Jane and I have just returned from our first trip to Upper Egypt. May it not be the last. Insha’allah.
If we could attach one theme to this visit it would be “gifts”. Let’s start with the obvious. As many who have visited Egypt before us have said, Egypt itself receives one gift that many countries to the east and the west of it do not receive. It is the Nile. Without it, Egypt is Libya, or Saudi Arabia, or Yemen, or….. Without it, Egypt does not have the history it has had, and has since gifted many countries, both in the Middle East and the West. Without it, it could not possibly sustain a population that will in the next few years approach 90 million people. The river defies all reasonable logic—it is like it tried to find the longest and most improbable of all watercourses to the sea, including thousands of kilometers through the world’s largest desert. It provides a fertile plain (at one time a flood plain) with incredibly rich alluvium, capable of growing food that would make any farmer in the Fraser (or San Joaquin) Valley envious. Historically, for millennia, it provided a physical base for a single political entity that has called itself Egyptian (unlike a Libya or a Saudi Arabia that remain a disparate and scattered—not to mention fractious– collection of tribes and interests). It allowed for the development of a society that, while feudal, was capable of developing sophisticated, complex and unifying religious beliefs that, we have learned, informed many since, including indirectly, our own. This ribbon of water that winds its way through hostile territory has defined Egypt in all of its domains—political, religious, agricultural, historical and social. As with so many things Egyptian, we are in awe.
We were also given the gift of children. Egypt’s population demographic indicates that there is no lack of people under 18 and our trip validated that fact. Egypt abounds in children and, for these grandparents who have learned that grandchildren are so precious….so innocent, so accepting of all things, so beautiful, their singing the songs of Egypt and recitations of a beloved abuna (priest) and their art that they so proudly presented to us quickly melted our hearts. The taking of pictures of us oldies with children seemed never to end.
We were shown the gift of service. We took this trip not only to see the ancient wonders of Egypt, but to see the work done by the Coptic Orthodox Church serving poor people in Upper Egypt’s villages. The work is profoundly basic: fixing indoor latrines, putting mortar on walls and roofs over people’s homes, providing small loans for starting up a home-based business, all of this done by ‘field workers’ who were unashamedly proud and enthusiastic of their work. I think that they also were motivated by the belief that they were doing this for their church and for the Lord. The Orthodox Church has moved with vigor to see that their theology has “hands and feet” as well as “heart and soul”. These young community workers, mostly women, but some men, compelled us to see all the work that they were doing to help make people’s lives better. We saw older women proudly going up to a whiteboard and writing their names on the board for the first time. The conditions that many villagers lived in were so humble, we were, once again, left with questions of economic justice, but we were also buoyed by the sense of joy that is brought to a person who is involved in helping those less fortunate.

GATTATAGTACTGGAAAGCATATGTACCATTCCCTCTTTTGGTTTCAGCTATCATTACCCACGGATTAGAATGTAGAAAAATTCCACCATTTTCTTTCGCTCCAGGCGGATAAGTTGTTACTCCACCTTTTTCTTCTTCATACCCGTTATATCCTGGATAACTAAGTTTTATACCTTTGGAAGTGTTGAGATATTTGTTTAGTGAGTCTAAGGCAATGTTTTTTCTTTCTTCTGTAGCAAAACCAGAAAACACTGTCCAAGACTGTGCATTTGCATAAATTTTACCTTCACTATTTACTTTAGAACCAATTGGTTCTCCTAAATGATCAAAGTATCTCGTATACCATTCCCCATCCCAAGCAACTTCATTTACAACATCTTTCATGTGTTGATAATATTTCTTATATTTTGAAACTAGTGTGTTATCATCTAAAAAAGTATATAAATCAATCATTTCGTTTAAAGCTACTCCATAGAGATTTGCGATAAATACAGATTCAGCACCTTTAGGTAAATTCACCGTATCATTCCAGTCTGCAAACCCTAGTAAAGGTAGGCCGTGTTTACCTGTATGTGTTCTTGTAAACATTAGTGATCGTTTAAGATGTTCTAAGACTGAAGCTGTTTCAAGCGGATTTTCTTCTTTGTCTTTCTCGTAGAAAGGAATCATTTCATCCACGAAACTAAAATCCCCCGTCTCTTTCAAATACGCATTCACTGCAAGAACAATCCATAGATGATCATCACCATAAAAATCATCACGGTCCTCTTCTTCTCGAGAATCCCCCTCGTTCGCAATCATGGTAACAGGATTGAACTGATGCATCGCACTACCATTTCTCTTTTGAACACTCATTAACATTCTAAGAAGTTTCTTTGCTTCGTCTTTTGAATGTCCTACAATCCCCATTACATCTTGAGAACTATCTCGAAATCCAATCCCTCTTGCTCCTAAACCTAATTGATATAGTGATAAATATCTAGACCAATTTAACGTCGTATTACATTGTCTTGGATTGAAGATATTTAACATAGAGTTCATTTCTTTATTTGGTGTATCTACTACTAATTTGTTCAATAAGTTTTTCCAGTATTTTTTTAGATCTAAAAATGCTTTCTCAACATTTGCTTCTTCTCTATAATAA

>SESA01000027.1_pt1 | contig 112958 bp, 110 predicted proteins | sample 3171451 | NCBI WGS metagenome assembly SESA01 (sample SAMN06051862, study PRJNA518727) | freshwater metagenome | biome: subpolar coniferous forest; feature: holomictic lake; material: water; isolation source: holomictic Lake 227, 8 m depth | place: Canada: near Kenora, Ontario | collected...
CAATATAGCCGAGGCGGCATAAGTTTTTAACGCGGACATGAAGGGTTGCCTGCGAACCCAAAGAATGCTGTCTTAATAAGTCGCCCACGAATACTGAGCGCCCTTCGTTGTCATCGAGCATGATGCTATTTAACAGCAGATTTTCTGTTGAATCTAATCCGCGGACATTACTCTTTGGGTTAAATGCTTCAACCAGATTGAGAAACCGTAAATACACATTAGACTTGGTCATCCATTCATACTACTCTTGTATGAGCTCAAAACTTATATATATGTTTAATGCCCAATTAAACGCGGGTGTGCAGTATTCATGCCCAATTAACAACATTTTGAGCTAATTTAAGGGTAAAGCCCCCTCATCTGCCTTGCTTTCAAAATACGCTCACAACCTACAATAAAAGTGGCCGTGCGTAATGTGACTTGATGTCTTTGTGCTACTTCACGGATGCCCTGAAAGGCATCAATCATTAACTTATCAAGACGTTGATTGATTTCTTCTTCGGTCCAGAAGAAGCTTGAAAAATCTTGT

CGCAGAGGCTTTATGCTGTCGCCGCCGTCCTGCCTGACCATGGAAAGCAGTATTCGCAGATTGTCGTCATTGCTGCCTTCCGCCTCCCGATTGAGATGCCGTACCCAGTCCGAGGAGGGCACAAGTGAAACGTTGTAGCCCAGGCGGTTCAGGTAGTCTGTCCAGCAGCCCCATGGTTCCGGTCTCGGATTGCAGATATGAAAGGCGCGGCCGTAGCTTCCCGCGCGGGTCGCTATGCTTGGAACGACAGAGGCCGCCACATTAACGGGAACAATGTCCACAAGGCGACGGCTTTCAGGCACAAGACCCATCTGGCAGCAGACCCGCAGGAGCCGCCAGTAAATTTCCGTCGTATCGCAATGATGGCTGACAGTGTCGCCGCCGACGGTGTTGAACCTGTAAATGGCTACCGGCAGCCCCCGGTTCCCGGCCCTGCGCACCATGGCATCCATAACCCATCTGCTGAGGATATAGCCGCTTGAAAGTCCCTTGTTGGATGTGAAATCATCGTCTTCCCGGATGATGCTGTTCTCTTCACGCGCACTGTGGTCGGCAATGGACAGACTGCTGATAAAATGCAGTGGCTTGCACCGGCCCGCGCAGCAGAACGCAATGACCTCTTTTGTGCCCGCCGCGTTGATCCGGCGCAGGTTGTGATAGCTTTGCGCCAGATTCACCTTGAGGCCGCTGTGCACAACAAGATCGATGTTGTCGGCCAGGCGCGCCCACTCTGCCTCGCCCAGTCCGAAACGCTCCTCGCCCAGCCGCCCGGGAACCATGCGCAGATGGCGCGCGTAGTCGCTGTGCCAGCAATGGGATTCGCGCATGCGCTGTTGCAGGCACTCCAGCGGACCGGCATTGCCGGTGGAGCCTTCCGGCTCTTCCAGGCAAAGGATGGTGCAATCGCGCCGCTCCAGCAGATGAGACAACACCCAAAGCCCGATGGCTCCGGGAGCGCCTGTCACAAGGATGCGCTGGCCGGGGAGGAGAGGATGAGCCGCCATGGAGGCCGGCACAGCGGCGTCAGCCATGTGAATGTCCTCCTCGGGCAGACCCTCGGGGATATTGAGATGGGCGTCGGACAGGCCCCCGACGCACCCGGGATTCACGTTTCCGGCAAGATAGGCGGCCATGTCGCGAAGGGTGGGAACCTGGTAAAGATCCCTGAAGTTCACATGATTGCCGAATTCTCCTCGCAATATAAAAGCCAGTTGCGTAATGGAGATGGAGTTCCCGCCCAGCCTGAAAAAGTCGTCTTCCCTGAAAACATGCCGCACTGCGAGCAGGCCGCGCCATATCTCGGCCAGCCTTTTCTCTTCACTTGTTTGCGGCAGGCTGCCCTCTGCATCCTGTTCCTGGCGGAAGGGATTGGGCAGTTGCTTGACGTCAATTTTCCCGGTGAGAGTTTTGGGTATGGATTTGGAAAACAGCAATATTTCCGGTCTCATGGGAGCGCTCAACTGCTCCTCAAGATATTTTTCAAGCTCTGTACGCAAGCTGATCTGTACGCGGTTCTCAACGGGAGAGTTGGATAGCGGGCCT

We were also given gifts; material gifts. Gifts that represented a “thank you” that we had merely shown interest in the work that people were doing to help villagers. We received papyrus drawings, beads strung by children into necklaces and bracelets and maps and booklets of their region. The western mind is embarrassed by this type of excess. We should be offering gifts to these dedicated workers for generously hosting us, but it seems not to be that way in Egypt. We returned home to our flat in Cairo having to check our carry-on baggage because we could not get everything that we received into our luggage. We are left with fond memories of singing children, of eager church-based community service workers, and of families whose lives had been made just a bit better materially and economically.
Finally, we were given the gift of Egypt’s incredible history. We have memories of Grade 7 social studies: Amun Ra, Ramses II, Thutmose III, Hatshepsut, Amenhotep, Tutankhamen, Hieroglyphics, temples, tombs, religion, Empire, intrigue and feluccas. There are no words to adequately describe the historical sites of Luxor and Edfu. One is just left to wonder. The stunning visuals aside, we also heard the stories of gods and humans and how they interacted in Egyptian religious stories. It may seem mildly heretical to say so, but one is left to wonder how much the Greeks and Hebrews borrowed from their Egyptian ancestors in the making of their own understandings of how God and humankind interacted. Quite frankly, it seemed a little spooky at times. The stories recounted to us about the Pharaohs’ relationship with the gods and miraculous “immaculate” conceptions, seemed to have more than one connection with the stories of the Old (and even the New) Testament. It makes our own Scriptural hermeneutic just a bit more untidy.
If you, dear reader, haven’t figured out by now that our hearts and minds are full, then I am not a very good writer. Maybe some pictures might help.